With the current natural and man made disasters, you and your family or team may need to bug out. Having the right vehicle is critical. Here are my thoughts.
When considering a “bug out vehicle” there are many things to consider. Think of the vehicle’s age, parts availability (now and in a bad situation as well as new and rebuilt parts), computers (there have been many computers in different parts of vehicles for different systems for decades now), suspension et al.
Bug out vehicles can be used for many reasons and there are considerations. You may have to bug out due to a hurricane where you expect to head back home in one day to one week. You may be escaping an ex who had become a stalker and your need to get away form them. Your neighborhood may be under the current “peaceful protesters” (rioters, thieves, thugs, anarchist, insurrectionist) control. There can be forest fires, earthquakes, volcanoes, atomic / nuclear, bio and chemical spills and of course TEOTWAWKI events.
While new vehicles have more computers that can be “fried” in an EMP, they do get much better fuel mileage than their counterparts of 10, 20 and 30 years ago. In a grid down situation that mileage may be worth it. On the other hand modern vehicles are more difficult to work on in your yard. You need a computer to diagnose a computer.
Looking at the commonly available vehicle types I have chosen what I consider the most probable ones to use. The van/mini-van, Suburban / SUV, and the good old pickup truck.
Van and Mini-van:
You can sleep in it. Rest is essential and feeling secure when you rest helps improve your sleep.
Overall, there is lots of storage inside protecting the items from the elements and snatch and grab thieves. If it is not crammed with stuff, there is lots of interior room for movement. That can help squirmy kids, the ability to have passengers looking around for trouble or just basic stretching.
If your family or team needs to roll out, several people can easily and quickly get out due to large side doors.
Just as importantly, it can be an everyday vehicle before there is a need to bug out and you get decent gas mileage in a mini-van.
Due to a smaller engine compartment they are more difficult to work on. Especially those that half the engine is between the driver and passengers’ seat.
They are lousy for off road. Even crossing one side of freeway though the median to the other side.
The can only tow light loads. If you plan on using a trailer to haul extra stuff or even a travel trailer, you will be limited in capacity.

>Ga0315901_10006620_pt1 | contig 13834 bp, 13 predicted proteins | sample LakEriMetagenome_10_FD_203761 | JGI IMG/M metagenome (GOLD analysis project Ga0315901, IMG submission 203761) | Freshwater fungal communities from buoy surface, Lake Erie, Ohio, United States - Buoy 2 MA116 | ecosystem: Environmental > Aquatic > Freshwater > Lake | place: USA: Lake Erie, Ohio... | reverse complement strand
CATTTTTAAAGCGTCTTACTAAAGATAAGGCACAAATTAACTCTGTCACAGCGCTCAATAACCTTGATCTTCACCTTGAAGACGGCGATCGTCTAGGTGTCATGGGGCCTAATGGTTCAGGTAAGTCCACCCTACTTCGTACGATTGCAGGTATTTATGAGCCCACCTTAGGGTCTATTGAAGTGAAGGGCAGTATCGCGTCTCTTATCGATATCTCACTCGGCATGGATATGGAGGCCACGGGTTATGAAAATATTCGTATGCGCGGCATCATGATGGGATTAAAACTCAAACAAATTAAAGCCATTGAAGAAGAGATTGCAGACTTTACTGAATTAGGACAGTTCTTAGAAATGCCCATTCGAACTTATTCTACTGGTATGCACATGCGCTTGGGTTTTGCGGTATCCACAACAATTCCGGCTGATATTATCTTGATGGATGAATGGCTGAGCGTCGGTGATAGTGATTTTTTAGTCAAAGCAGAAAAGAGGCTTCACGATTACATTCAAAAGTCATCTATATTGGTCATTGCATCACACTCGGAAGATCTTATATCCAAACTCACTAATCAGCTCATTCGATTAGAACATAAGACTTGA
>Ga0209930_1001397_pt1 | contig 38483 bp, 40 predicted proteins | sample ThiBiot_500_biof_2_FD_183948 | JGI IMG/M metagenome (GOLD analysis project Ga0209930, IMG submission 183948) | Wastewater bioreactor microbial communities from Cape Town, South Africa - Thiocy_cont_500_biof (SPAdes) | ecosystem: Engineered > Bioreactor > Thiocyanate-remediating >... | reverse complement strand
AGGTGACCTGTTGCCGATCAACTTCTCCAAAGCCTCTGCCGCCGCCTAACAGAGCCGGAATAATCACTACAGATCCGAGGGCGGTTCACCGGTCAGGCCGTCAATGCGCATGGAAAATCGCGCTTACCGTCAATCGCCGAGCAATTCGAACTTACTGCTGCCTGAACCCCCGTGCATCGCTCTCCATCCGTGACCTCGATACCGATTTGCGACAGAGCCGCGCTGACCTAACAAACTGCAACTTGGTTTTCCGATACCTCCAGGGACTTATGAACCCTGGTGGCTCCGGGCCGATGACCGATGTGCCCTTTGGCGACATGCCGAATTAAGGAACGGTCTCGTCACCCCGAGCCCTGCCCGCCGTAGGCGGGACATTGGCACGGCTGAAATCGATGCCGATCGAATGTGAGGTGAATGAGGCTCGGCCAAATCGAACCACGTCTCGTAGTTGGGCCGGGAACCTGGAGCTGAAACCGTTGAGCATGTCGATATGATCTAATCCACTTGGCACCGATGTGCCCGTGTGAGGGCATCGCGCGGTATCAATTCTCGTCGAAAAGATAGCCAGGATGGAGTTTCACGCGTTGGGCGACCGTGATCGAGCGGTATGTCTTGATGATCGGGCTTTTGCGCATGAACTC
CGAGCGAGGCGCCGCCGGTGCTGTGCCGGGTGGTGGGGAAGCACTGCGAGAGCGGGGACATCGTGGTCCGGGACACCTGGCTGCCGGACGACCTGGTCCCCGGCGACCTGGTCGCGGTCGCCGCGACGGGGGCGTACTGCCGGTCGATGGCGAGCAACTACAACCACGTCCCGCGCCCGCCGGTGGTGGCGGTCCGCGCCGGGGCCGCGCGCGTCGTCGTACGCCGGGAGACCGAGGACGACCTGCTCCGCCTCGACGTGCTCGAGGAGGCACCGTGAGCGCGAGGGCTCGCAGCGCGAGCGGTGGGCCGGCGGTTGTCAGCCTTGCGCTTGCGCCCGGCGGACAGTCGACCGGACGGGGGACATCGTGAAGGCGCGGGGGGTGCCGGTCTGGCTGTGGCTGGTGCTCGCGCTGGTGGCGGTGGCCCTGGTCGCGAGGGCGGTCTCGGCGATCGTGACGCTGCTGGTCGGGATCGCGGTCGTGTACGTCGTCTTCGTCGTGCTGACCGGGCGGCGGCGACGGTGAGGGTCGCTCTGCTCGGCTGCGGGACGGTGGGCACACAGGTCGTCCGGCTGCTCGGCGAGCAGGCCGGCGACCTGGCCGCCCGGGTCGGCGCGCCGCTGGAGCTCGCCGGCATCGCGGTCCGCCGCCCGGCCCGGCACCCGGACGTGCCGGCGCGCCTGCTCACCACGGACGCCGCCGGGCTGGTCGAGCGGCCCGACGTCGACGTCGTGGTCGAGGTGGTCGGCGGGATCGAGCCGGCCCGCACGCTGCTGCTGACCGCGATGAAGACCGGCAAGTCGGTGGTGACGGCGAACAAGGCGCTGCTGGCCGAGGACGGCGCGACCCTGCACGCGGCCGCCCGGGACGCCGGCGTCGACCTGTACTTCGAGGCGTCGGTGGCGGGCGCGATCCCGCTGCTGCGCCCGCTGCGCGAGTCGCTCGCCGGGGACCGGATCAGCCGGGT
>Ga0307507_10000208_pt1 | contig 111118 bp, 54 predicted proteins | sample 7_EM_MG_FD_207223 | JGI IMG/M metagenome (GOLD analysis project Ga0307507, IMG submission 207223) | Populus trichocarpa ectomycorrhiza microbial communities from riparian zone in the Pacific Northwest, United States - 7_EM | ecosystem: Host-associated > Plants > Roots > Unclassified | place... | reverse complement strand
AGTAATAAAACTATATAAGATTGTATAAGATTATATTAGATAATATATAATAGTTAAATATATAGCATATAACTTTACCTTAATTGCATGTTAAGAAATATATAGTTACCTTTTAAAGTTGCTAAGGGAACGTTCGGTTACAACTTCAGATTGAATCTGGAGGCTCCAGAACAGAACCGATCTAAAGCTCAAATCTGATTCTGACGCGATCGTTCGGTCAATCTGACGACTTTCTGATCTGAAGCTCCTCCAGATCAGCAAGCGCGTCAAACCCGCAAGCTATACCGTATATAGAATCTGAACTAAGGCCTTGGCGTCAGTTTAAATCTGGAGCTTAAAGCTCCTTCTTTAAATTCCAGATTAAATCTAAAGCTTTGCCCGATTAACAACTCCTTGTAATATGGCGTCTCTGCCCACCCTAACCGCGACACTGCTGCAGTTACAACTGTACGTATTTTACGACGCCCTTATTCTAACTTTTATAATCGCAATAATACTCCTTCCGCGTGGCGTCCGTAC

In many vans, the rear windows may not go down. While having someone watch your rear area, if they need to shoot while in the vehicle, the percussion would be horrid.
Some mini-vans only have 3 doors instead of 4. This does make egress more difficult.
Going back to the windows, in many vans the passenger and rear windows cannot be opened enough to thrust a rifle through in case there is a firefight.
Most have a rear facing seat. This allows someone to watch your 6.
To my knowledge vans only come with gasoline engines and that tends to go quickly in a crisis where lots of people are leaving the area.
SUV : The mini-suv’s can’t perform many duties and I am not considering them as bug out vehicles, though they can work if you are single and you accept their limitations.
Multiple people can be transported, so if you have a larger family or team they can all be in less vehicles. Remember the more people you cram into it, the less room there is for stuff.
Fortunately, there is lots of interior room. If needed you can normally fold or remove seats and stack things floor to ceiling.
They are easier to get under hood to work on.
Most of them can do basic off road driving. Their suspensions can be upgraded fairly easily with lift kits, skid plates, stronger shocks et al.
Full and mid-sized SUV’s can tow heavy loads.
Side windows can be opened. For fresh air or the extreme need for a rolling firefight.
All SUV’s that I have owned have a rear facing seat so someone can watch your 6 while driving. On many but not all the rear window can roll down for shooting if needed.